Defense: medical, school records necessary
DENVER -- An attorney for the woman accusing Kobe Bryant of rape said Tuesday that the woman is willing to give defense lawyers some of her medical and school records but doesn't want them to have direct access to the records.
Bryant's lawyers asked a federal judge this week to force her to turn over the records, saying she has refused to give them information they need to defend the NBA star against her civil suit.
"My client has not refused to provide her educational and medical records to Bryant," said L. Lin Wood, one of the woman's lawyers. But Wood said she would only get the "relevant" records herself and turn them over to the defense.
Wood said the woman doesn't want to give Bryant's lawyers permission to get the files themselves, saying they have leaked information to the press in the past. Pamela Mackey, one of Bryant's lawyers, did not immediately return a phone call Tuesday.
The woman sued Bryant in federal court in August, three weeks before the criminal case against him collapsed in Eagle County. The lawsuit seeks unspecified money damages from Bryant for the alleged mental injuries, humiliation and public scorn the woman has suffered since their encounter at an upscale hotel near Vail in June 2003.
Bryant issued an apology to the woman but maintained the sex was consensual.
His attorneys argued Monday that the woman has repeatedly emphasized her alleged emotional injuries without documented proof.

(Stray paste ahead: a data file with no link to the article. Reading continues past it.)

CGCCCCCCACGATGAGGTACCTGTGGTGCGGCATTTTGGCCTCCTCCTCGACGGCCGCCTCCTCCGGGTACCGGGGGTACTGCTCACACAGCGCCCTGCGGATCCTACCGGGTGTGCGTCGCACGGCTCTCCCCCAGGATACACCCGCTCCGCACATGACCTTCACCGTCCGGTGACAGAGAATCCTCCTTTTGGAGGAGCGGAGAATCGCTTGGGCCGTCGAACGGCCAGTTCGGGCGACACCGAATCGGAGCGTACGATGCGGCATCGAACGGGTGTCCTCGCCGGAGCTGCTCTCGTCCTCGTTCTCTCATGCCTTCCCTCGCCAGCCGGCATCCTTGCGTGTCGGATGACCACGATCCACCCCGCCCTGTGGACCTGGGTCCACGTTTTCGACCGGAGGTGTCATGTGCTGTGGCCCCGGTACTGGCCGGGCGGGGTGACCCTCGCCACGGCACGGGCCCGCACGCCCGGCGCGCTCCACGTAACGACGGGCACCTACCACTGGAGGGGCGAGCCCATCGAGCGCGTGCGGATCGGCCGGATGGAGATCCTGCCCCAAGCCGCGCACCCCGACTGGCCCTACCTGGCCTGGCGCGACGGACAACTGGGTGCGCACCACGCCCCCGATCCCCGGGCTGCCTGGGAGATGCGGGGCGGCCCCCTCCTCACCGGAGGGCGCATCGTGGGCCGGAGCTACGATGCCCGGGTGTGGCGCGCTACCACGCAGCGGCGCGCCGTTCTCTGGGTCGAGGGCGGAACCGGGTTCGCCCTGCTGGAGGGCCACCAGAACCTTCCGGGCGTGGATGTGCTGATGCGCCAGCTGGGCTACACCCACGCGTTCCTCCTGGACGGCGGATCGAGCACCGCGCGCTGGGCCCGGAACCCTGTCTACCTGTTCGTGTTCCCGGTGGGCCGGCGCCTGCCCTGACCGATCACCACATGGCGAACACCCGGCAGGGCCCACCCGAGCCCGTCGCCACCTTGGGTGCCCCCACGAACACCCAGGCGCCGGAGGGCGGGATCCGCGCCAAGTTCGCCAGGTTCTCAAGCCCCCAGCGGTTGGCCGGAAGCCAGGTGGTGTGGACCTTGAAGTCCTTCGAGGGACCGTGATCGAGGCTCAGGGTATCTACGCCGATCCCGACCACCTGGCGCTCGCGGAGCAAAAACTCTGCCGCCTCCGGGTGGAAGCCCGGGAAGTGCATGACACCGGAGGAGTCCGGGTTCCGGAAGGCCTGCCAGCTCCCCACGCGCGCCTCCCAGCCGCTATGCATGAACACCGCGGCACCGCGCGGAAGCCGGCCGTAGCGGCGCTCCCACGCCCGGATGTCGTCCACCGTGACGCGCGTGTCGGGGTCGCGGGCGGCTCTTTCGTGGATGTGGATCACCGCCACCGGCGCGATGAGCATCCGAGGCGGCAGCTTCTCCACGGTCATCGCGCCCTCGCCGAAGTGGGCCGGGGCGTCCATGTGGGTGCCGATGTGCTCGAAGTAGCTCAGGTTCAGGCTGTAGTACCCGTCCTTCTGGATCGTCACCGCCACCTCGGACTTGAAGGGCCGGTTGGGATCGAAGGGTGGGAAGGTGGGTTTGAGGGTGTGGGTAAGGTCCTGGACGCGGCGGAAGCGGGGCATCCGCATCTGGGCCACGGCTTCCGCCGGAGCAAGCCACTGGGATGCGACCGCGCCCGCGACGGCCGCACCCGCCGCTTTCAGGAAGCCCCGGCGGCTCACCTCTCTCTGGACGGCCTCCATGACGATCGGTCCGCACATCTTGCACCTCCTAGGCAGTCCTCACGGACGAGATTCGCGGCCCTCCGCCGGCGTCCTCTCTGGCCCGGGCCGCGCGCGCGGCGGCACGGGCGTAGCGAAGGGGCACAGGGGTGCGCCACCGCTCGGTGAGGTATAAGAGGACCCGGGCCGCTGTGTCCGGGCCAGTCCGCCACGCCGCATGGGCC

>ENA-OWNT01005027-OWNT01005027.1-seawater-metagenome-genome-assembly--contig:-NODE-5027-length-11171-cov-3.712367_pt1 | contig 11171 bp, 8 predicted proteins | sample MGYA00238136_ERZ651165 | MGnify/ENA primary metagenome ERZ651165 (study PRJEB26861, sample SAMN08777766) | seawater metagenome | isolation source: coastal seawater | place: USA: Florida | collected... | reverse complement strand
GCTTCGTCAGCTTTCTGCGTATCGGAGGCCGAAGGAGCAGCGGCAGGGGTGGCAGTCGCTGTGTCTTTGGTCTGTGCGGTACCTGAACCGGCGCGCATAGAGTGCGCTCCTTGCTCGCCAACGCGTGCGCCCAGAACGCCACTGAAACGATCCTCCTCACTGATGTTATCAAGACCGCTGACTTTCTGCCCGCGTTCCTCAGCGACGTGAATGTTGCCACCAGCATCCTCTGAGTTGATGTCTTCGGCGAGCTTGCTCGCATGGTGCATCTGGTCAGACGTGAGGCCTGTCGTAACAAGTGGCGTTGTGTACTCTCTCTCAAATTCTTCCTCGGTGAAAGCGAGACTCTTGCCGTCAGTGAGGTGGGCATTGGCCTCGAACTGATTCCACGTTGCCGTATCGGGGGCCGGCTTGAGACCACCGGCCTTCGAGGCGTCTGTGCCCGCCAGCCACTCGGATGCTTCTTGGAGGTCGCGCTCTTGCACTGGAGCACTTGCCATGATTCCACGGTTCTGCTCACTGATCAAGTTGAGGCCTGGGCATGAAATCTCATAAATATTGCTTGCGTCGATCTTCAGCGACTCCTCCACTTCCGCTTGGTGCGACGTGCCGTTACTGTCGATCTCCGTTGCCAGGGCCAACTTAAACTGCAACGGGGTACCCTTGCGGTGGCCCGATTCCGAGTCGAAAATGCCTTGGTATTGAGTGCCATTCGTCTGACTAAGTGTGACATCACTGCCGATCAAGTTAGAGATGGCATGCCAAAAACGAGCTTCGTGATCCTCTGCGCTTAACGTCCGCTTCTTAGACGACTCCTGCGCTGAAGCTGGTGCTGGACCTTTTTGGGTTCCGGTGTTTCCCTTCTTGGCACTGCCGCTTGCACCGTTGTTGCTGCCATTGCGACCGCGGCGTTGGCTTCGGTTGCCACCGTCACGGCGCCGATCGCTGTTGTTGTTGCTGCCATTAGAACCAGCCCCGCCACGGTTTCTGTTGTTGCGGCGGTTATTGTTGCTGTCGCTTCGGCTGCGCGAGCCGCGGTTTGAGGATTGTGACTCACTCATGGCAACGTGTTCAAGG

"[The woman] has steadfastly refused to provide the very records that would permit the defense to verify, or refute, her claims," the filing said.
Both sides have been sparring through court documents over what personal information should be allowed during trial. No trial date has been set.
The woman's attorneys are fighting to keep out defense claims that media organizations, including The Associated Press, and other outside sources are at least partially responsible for the woman's alleged emotional injuries.
Meanwhile, Bryant has refused to be questioned under oath by the woman's attorneys until they agree not to ask him about past sexual relationships.
Those issues could be discussed during a hearing Wednesday. It's unclear whether the woman or Bryant will be in the courtroom because neither is required to appear.
It is the policy of The Associated Press not to name alleged sexual assault victims without their consent. The woman, whose name appears in court documents, has asked that her name not be used in AP stories.
Copyright 2005 by The Associated Press
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